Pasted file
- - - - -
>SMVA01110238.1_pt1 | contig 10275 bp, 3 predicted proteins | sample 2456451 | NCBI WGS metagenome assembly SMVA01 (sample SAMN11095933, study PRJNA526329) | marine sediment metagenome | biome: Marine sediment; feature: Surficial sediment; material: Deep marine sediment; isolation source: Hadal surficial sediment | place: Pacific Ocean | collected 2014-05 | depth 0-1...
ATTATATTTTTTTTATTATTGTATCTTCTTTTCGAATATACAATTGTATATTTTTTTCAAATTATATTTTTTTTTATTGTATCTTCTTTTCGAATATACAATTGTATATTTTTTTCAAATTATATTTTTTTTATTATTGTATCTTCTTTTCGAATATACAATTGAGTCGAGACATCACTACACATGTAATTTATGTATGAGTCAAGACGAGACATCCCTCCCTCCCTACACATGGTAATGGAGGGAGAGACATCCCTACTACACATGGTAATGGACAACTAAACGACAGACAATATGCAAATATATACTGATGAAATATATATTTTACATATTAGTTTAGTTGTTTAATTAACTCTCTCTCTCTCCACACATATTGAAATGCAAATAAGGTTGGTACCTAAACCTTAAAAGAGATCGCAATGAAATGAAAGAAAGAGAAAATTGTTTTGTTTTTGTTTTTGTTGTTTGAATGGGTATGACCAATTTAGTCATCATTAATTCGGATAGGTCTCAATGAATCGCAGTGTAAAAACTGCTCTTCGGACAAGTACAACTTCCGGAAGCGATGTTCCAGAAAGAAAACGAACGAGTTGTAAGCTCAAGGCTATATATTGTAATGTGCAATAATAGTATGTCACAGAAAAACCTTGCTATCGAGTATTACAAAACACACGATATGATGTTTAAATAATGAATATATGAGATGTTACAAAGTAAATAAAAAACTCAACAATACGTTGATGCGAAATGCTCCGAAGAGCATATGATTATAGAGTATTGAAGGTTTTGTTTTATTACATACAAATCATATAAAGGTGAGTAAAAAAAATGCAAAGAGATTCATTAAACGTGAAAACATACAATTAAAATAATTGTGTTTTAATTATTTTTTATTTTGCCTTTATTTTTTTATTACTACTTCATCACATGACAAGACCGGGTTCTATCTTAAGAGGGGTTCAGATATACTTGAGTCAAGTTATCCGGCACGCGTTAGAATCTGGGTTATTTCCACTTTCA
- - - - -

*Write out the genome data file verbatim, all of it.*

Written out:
>SMVA01110238.1_pt1 | contig 10275 bp, 3 predicted proteins | sample 2456451 | NCBI WGS metagenome assembly SMVA01 (sample SAMN11095933, study PRJNA526329) | marine sediment metagenome | biome: Marine sediment; feature: Surficial sediment; material: Deep marine sediment; isolation source: Hadal surficial sediment | place: Pacific Ocean | collected 2014-05 | depth 0-1...
ATTATATTTTTTTTATTATTGTATCTTCTTTTCGAATATACAATTGTATATTTTTTTCAAATTATATTTTTTTTTATTGTATCTTCTTTTCGAATATACAATTGTATATTTTTTTCAAATTATATTTTTTTTATTATTGTATCTTCTTTTCGAATATACAATTGAGTCGAGACATCACTACACATGTAATTTATGTATGAGTCAAGACGAGACATCCCTCCCTCCCTACACATGGTAATGGAGGGAGAGACATCCCTACTACACATGGTAATGGACAACTAAACGACAGACAATATGCAAATATATACTGATGAAATATATATTTTACATATTAGTTTAGTTGTTTAATTAACTCTCTCTCTCTCCACACATATTGAAATGCAAATAAGGTTGGTACCTAAACCTTAAAAGAGATCGCAATGAAATGAAAGAAAGAGAAAATTGTTTTGTTTTTGTTTTTGTTGTTTGAATGGGTATGACCAATTTAGTCATCATTAATTCGGATAGGTCTCAATGAATCGCAGTGTAAAAACTGCTCTTCGGACAAGTACAACTTCCGGAAGCGATGTTCCAGAAAGAAAACGAACGAGTTGTAAGCTCAAGGCTATATATTGTAATGTGCAATAATAGTATGTCACAGAAAAACCTTGCTATCGAGTATTACAAAACACACGATATGATGTTTAAATAATGAATATATGAGATGTTACAAAGTAAATAAAAAACTCAACAATACGTTGATGCGAAATGCTCCGAAGAGCATATGATTATAGAGTATTGAAGGTTTTGTTTTATTACATACAAATCATATAAAGGTGAGTAAAAAAAATGCAAAGAGATTCATTAAACGTGAAAACATACAATTAAAATAATTGTGTTTTAATTATTTTTTATTTTGCCTTTATTTTTTTATTACTACTTCATCACATGACAAGACCGGGTTCTATCTTAAGAGGGGTTCAGATATACTTGAGTCAAGTTATCCGGCACGCGTTAGAATCTGGGTTATTTCCACTTTCA